Again a difficult choice but instead of choosing one of his more mainstream pieces, I chose this.. The ultimate movie composer…ever.. His body of work is huge and it is really rewarding to examine more than the usual spaghetti western compilations and the like. Some of the stuff is very obscure but there are gems to be found
M83 – Lower Your Eyelids To Die With The Sun
This is intense…There are so many continental European bands which are breaking down barriers and mixing genres. Electronics being used in a less obvious way, crossing into rock, in a way, sometimes.. très puissant.
Here I am after a week in Scotland ready to prepare for my show in Budapest next week. It’s somewhat of a heatwave here in France and the last place I’d like to be is in my studio, but here I am anyway. The beach is calling but I’m dedicating myself to the entertainment of a bunch of Hungarians:) I’m actually quite excited to see Budapest as I’ve never been. There is nothing as thrilling as a new city. Shame I will not have much time to see it…
Anyway, I’m planning what to play, what equipment to use and generally refreshing myself on some of the older things I haven’t played for a while and working in some new pieces that mach certain parts of the film. Lumiere has always been a project which evolves, as it has no fixed music, rather a few key areas where I play certain types of things. The show that I will do in Budapest, for example, bears very little resemblance to the show I played in Paris recently, and none at at all to the shows I played last November in the US. I will probably play one or two things from Imperial and Mysterious Skin as well as several new pieces. As ever, the practical issues dominate the artistic ones.. my way of saying that the equipment I use will be dictated by how many kilos of baggage allowance I have on the plane…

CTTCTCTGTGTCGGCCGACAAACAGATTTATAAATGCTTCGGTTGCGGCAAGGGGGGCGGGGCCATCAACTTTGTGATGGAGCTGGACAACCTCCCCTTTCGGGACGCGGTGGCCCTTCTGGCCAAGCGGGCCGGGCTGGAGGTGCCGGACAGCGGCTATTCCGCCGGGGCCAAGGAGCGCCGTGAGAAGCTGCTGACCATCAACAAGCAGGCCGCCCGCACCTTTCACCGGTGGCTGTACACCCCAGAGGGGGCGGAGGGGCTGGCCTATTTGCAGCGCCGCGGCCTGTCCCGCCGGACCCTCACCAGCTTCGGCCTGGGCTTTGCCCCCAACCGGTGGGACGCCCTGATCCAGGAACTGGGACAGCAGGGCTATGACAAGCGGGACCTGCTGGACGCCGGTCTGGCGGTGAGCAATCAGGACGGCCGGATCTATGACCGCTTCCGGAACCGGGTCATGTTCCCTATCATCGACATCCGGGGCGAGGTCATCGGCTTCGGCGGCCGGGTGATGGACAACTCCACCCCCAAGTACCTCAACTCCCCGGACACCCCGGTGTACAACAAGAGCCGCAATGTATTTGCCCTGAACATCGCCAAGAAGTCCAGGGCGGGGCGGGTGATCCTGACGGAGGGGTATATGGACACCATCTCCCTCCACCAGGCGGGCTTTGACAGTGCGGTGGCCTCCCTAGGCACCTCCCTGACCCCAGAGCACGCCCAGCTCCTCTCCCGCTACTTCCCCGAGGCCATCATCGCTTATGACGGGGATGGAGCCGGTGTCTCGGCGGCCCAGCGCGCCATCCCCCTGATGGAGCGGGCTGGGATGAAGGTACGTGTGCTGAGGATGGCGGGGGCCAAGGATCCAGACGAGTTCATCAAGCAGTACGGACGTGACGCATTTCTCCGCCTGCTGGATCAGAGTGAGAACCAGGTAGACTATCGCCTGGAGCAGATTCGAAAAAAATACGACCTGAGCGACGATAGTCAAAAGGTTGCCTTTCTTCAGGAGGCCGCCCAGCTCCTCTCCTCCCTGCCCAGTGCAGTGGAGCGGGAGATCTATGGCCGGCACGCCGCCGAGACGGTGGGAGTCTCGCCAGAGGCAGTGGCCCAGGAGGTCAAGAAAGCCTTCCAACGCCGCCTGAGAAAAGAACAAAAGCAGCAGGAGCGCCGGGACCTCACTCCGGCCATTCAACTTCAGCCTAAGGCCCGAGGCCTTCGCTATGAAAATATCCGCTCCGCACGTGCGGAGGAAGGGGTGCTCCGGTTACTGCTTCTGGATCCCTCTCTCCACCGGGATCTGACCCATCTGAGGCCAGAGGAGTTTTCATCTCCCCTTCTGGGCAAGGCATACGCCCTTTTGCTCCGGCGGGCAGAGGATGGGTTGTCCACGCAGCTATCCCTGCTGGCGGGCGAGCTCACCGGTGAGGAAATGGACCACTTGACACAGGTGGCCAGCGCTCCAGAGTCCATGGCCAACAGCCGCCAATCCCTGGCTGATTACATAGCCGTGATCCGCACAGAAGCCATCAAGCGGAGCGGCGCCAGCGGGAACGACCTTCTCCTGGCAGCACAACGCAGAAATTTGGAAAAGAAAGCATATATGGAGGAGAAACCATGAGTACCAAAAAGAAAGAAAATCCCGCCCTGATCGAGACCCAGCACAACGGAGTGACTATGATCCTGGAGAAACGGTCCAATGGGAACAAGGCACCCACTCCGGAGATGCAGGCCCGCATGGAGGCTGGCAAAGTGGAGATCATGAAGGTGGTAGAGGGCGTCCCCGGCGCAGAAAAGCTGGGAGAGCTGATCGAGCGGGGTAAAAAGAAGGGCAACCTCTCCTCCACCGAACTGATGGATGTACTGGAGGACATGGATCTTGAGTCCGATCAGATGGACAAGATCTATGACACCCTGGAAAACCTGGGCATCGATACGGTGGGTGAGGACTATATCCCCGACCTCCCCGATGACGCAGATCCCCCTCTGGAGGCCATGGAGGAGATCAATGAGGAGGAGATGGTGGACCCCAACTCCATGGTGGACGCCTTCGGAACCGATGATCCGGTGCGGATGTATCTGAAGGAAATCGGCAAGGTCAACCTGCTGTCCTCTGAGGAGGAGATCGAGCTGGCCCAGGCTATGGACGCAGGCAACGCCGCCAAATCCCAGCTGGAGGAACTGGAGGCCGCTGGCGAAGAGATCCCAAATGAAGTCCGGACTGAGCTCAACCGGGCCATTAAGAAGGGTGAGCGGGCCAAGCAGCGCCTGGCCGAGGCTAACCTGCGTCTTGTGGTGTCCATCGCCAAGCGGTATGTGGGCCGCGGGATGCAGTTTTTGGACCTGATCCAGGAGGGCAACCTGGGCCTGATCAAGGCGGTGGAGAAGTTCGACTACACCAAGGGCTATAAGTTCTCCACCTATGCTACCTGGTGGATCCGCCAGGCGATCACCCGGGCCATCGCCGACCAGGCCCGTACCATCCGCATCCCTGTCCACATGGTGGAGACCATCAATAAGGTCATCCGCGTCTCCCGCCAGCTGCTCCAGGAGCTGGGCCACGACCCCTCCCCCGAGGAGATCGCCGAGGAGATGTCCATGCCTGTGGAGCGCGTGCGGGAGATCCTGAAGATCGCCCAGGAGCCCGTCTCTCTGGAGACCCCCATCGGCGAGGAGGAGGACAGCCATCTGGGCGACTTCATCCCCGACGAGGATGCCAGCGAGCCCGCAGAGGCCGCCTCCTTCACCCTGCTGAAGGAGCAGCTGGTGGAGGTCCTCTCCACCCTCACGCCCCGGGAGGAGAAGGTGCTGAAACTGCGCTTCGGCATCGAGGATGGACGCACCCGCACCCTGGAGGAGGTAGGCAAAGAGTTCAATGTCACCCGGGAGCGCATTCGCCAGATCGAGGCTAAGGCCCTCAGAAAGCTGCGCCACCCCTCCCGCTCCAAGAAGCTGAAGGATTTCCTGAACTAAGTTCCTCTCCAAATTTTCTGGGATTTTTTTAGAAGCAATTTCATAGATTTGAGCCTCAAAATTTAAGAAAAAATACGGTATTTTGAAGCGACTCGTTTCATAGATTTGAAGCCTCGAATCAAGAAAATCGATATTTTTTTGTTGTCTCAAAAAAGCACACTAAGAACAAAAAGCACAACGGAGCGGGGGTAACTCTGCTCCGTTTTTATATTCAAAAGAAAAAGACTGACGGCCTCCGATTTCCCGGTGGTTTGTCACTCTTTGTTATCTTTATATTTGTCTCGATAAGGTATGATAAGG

Talking of new pieces I recently completed the piece for the up and coming exhibit at The Cincinnati Contemporary Arts Center, called Audio Interference.
The track is entitled Waiting For Dawn and is about 8 minutes long… It sounds like, er, me.
to me anyhow.
Today I wrapped up the mixes for Amber Smith and I’m really pleased with them. I’ll pop down to the la poste with them tomorrow and, depending on the efficiency of the French and Hungarian postal systems, they should get them in a few days. I’m looking forward to finding out if they are any good or not… well, that’s not true really, I think they’re pretty good.. it’s just that, for me, the artists happiness is paramount when mixing material for them. I do enjoy mixing things for other people, I guess because I can be objective. I haven’t been living with the rough mixes since the tracks were recorded (the producers nightmare) or even know all the technichal details, like the microphones used and stuff like that. It’s like assembling ikea furniture after your small child has eaten the instruction leaflet. No, it’s better than that because music is more rich that flat pack furniture, but you know what I mean. It’s assembling something and, not only making the best out of the individual parts, but making the finished mix somehow much more than just the sum of those individual parts.
I took a little time this afternoon to refresh my ears with some of the new music that I’m in the process of writing and recording. I have a lot of new music at the moment to work with, but the temptation is always there to start afresh on a new piece before the previous one is finished. When I recorded the album Imperial I had a starting point with the track Imperial and an end with the track Drift and the album became sort of journey, travelling from the first to the last. For my next album the same process has begun, I have my first and last tracks very firmly worked out and several points marked along the way. It is a question of flow, how to get from one place to the next in the most elegant and seductive way. That is why I have always been very concious of how I sequence a CD as it can make a tremendous difference in the way the album is percieved. The individual tracks can perform a function, if you like, within the entirity, which gracefully moves the listener from one place to the next. It always sounds odd, to me, to hear any of my instrumental music out of the album context, like hearing one on the radio or something like that. It’s also a shame that with the age of the digital download upon us, this context can be interrupted by people just downloading a song here or there. The actual concept of an album may exist, less so as we know it now, but rather, as like the directors cut of a movie, just a suggested playlist by the artist.